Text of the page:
The great BlackBerry debate continues

Jan. 15: Takeover rumours at BlackBerry, as oil get some bounce back, and the ECB weighs quantitative easing (again)


After hockey, hockey, and more hockey (maybe some street hockey in the summer), I’d wager watching the fortunes of BlackBerry rise and fall is one of Canada’s widest and most tortuous past times. With that in mind – who doesn’t love a little rumour and intrigue to keep the company’s fates in question? After yesterday’s reports of takeover talks with Samsung (since denied), the debate continues today.

Looking abroad, the picture today is a real mixed bag: yesterday, retail sales numbers from the U.S. came in lower than expected, spurring a collective round of hand-wringing (after all, the World Bank did just call the American economy basically the sole engine of growth at the moment). The news caused a drop in the strength of the greenback against all major currencies, as well as record lows in bond yields as investors look for safe havens – in Canada, but also in Germany, Switzerland and the U.K.

But wait! Things aren’t looking so dire this morning: following a bounce in oil prices – WTI ticked back up above $47 overnight – Asian markets had a good day,  especially after India cut their central back rates. And more signs of quantitative easing to come have given a little fresh life to European indexes in the first couple hours of trading this morning.

Will they or won’t they? Yesterday was a blur of BlackBerry speculation, after Reuters said tech giant Samsung was looking at taking over the smartphone maker – causing shares to jump by almost 30 per cent. But the hubbub was short-lived – both Samsung and BlackBerry denied any talks had taken place later that day, and the company later emphasized that they’re not up for sale, despite what they say are multiple offers from mostly foreign companies to buy. Instead, the company says they’re sticking with a multi-year turnaround plan under John Chen, with investors backing them up. The beleaguered company is often known for its calamitous slide in market share to the iPhone, but the company says it plans to focus on its core business and government users, where its reputation for its software and strong security has many fans. Nonetheless, many analysts don’t believe them – saying a buyout is only a matter of time.

The TSX falls – on copper. The TSX had another triple-digit fall yesterday, but this time the culprit wasn’t just energy: it was copper. The selloff was something of a mystery: while market analysts say the copper market is slightly oversupplied, demand from China is still going strong. The selloff could be part of a sense of a global slowdown – copper is down 12 per cent already this year – but there’s speculation it was the result of a kind of commodities contagion – as investors have bulked up by going short on oil, metals seemed like the next natural step. This theory has had some support this morning, as copper is swiftly recovering, suggesting the selloff was “overdone.”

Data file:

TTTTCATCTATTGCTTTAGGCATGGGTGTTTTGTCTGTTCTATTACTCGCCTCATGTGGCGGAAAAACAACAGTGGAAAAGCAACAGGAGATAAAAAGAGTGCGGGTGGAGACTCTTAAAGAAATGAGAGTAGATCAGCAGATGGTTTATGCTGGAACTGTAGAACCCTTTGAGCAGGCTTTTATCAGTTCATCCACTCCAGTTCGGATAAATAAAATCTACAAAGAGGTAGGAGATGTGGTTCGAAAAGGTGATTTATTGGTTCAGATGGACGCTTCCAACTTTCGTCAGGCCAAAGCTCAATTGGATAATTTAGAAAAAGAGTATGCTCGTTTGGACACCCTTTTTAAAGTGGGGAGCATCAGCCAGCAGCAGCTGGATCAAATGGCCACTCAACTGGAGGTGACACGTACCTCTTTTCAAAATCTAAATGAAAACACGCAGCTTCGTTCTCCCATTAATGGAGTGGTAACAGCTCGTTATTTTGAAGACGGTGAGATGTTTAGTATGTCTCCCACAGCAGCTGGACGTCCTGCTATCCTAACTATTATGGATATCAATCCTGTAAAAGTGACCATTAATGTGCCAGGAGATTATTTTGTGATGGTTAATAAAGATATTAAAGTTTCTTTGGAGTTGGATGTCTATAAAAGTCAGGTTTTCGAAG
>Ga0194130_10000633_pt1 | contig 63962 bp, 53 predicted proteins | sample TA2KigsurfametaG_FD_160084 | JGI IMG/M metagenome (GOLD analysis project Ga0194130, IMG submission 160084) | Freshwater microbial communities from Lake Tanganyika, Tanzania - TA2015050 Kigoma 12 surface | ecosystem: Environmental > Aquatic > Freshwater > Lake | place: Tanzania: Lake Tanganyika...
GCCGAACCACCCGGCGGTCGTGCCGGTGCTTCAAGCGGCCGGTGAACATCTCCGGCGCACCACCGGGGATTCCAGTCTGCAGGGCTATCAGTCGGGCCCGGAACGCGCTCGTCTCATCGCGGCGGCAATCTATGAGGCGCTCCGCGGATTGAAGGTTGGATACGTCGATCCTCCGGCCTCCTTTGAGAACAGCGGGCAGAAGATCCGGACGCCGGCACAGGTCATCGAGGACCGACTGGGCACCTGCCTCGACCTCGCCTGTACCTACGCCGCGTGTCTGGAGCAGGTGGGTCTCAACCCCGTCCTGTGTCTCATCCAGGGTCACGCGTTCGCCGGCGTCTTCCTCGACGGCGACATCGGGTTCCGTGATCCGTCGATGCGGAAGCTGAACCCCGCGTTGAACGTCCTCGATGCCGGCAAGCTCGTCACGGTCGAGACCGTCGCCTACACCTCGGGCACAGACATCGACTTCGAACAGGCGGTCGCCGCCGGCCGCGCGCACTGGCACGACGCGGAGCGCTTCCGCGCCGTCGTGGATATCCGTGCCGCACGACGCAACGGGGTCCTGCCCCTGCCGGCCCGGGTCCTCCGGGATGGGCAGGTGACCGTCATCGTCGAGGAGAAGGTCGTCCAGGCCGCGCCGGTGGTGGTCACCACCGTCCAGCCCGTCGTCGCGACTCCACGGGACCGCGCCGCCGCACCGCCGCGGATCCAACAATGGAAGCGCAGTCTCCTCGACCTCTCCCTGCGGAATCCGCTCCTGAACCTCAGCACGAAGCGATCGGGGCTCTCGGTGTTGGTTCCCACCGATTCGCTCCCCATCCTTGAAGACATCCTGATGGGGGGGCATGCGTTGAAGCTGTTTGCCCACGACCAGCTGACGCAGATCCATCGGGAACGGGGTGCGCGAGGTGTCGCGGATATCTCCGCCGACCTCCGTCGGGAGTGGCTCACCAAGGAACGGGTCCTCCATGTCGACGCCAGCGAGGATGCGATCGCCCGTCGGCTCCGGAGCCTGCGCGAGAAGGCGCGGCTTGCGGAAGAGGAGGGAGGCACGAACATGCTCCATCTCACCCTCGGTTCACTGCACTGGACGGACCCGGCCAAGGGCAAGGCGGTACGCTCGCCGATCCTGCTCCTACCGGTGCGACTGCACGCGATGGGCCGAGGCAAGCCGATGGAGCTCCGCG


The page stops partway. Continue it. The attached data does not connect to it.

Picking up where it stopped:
The woes of JP Morgan. U.S. bank season continues today – Citibank and Bank of America are reporting today – but in the meantime, there’s lots of talk about the travails of mega-bank JP Morgan, which reported yesterday. The bank reported record-breaking net profits for last year, at $21.7 billion. But CEO Jamie Dimon isn’t happy, declaring that “banks are under assault,” in relation to the amount of regulation. “You all should ask the question about how American that is.”
The bank has already faced more than a billion dollars in fines, he said, over its role in the “forex” scandal last year, which saw six major banks charged with manipulating foreign exchange markets, and has yet to settle with the U.S. Department of Justice, which has hurt its balance sheet. The bank is also facing claims it should be broken up into “Baby JP Morgans” – a suggestion made by rival Goldman Sachs – after American regulations last year set new requirements for the bank’s reserve capital, due to its size and systemic importance.

The other “will they or won’t they”? There’s another round of speculation that the European Central Bank could start quantitative easing (QE) – a massive government bond-buying program used as a form of monetary stimulus – as early as next week. The U.S. and the U.K. have both used QE, but it hasn’t been clear whether such aggressive stimulus falls within the remit of the central bank. Nonetheless, Mario Draghi has been under intense pressure to start the program – markets get a bump every time speculation heats up – especially after reports that prices are falling in general across the eurozone and inflation is low even in the strongest economies. After a statement from the advocate-general of the European Court of Justice that such a program would indeed be legal, all systems may be go.

Stephen Hawking gets new software. This story is more about engineering and design, but it never hurts to take a break from monetary stimulus and smartphone security and take a look at what tech can really do for communication. Realizing that the famous physicists’ communication software was wildly outdated, Intel stepped in. They also realized that Hawking, like most grandfathers, is a little lost when it comes to using an iPhone.

Need to know:
TSX: 14,084.43 (-102.73 points), Wednesday
Loonie: 83.72 (+0.07 cents), Wednesday
Oil (WTI): $47.66, Thursday morning


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